Ludwig van Beethoven is a titan of classical music, his vast body of works bridging the Classical and Romantic Eras. Despite his skill as a composer, Beethoven only ever completed one opera: Fidelio. Nevertheless, if you had to be remembered by only one opera, you could do a lot worse than Fidelio. It’s a stirring story of the love of one woman for her husband. That woman, Leonore, disguises herself as a man named Fidelio to infiltrate a prison in Seville where her husband Florestan is imprisoned. Chaos, mistaken identities, and delightful tunes ensue!
By analyzing questions, you can see patterns emerge, patterns that will help you answer questions. Qwiz5 is all about those patterns. In each installment of Qwiz5, we take an answer line and look at its five most common clues. Here we explore five clues that will help you answer a tossup on Fidelio.
Beethoven spent far more time writing the Leonore overture than he did the actual opera itself. In fact, Beethoven wrote three separate overtures. Beethoven eventually scrapped all the overtures, but the third Leonore Overture can stand on its own as a cohesive work. Through deft orchestration Beethoven depicts Florestan’s isolation in prison before concluding on a triumphant C Major fanfare.
Every classic opera needs a classic villain. Don Pizarro, the governor of the prison where Florestan is illegally held, is just that scumbag. Florestan is Pizarro’s political rival, and the Don plans on having the former killed before the King finds out that he’s in jail. Pizarro’s most famous aria is Ha! Welch ein Augenblick (Ha! What a Moment) in which he lays out his plans to have Florestan murdered.
MIR IST SO WUNDERBAR
One of the defining moments of Fidelio’s first act is the Mir ist so Wunderbar quartet. The four overlapping voices in the quartet are Leonore (now disguised as Fidelio), the jailer Rocco, his daughter Marzelline, and Rocco’s assistant Jaquino. In the quartet Marzelline professes her romantic attraction for the mysterious stranger Fidelio while Leonore reflects on the danger of her situation. Rocco sings about how this stranger is a perfect match for his daughter. Poor Jaquino, who has always loved Marzelline, despairs over ever winning her heart.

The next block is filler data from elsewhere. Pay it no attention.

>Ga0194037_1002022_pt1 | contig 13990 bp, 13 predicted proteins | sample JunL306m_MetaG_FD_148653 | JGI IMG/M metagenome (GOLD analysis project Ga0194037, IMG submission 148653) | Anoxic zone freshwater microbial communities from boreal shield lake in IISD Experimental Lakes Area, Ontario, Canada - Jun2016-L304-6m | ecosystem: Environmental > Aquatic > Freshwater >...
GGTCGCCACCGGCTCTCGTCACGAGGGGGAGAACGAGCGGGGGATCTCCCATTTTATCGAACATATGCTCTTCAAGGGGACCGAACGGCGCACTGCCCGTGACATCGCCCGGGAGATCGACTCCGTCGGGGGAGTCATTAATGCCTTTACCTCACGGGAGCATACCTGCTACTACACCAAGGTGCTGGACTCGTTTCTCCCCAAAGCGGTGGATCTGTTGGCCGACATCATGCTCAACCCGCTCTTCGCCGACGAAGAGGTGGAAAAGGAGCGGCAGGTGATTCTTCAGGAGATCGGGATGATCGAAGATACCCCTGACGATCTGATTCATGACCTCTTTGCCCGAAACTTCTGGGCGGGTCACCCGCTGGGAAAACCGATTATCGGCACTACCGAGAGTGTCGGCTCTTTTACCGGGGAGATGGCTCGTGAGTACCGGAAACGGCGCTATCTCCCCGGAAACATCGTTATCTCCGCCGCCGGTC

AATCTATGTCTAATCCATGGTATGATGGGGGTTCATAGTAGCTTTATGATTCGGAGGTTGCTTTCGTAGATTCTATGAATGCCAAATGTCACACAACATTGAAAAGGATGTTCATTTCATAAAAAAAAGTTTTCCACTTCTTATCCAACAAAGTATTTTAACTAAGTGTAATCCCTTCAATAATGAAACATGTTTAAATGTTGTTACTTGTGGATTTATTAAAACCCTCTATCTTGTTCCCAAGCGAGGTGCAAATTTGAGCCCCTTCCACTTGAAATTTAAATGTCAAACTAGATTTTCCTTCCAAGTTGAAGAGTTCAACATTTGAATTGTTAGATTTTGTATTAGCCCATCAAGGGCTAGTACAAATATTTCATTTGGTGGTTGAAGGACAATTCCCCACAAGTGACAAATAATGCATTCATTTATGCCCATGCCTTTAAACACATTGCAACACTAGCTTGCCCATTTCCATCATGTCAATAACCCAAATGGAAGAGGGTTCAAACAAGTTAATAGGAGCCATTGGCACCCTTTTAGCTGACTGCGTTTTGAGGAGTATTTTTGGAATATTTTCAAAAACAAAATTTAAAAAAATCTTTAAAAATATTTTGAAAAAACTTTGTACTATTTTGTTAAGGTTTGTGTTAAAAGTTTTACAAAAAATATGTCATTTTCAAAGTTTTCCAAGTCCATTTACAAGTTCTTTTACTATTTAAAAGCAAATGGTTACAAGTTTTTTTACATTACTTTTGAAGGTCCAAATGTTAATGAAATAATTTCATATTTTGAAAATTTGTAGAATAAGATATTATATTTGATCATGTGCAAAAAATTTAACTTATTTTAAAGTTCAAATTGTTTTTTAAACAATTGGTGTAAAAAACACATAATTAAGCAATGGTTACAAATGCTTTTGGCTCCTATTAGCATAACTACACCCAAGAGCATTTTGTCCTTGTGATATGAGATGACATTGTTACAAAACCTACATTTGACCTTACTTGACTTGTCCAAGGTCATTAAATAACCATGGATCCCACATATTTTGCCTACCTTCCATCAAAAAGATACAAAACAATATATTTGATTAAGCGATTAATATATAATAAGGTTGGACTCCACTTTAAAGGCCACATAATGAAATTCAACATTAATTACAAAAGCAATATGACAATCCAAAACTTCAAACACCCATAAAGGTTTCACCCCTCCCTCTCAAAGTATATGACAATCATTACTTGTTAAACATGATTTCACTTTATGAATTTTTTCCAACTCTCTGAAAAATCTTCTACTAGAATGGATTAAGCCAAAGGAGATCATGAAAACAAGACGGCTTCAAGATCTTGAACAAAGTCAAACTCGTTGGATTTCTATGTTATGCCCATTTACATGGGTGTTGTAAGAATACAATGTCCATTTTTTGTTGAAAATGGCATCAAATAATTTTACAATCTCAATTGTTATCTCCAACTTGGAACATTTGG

LEB WOHL (FAREWELL)
Leonore, moved by the plight of the prisoners and eager to discover where Florestan is being held, convinces Rocco to let the prisoners out to enjoy the fresh air. The prisoners rejoice at being let out of their cramped cells, singing “O welche Lust” (“Oh, What a Joy!”). Pizarro, however, discovers the prisoners wandering the grounds and furiously demands that Rocco return them to their cells. The prisoners sing the famous aria “Leb wohl, du warmes Sonnelicht” (“Farewell, you Warm Sunshine”) as they gloomily return to the darkness.
In the opera’s second act Leonore accompanies Rocco on a grim mission. Knowing that Don Fernando, the king’s emissary, is approaching , Pizarro orders Rocco to dig a grave for Florestan. Leonore successfully begs Rocco to let her help. The two share a duet as they dig a grave. Rocco summons Pizarro with a whistle upon completing the grave, but Leonore successfully stops him from executing Fidelio until the timely arrival of Don Fernando.
Quizbowl is about learning, not rote memorization, so we encourage you to use this as a springboard for further reading rather than as an endpoint. Here are a few things to check out:
The story behind Fidelio’s premiere, and eventual revision, is a complicated one.
The COVID-19 pandemic left a jaw-dropping set for a new production of Fidelio unused.
Although over 200 hundred years old, Fidelio can still be reimagined to address current themes.
In addition to the political complications behind Fidelio’s premiere, Beethoven experienced creative struggles as well.
If you listen to “Mir ist so Wunderbar” be sure to do it with the subtitles on!
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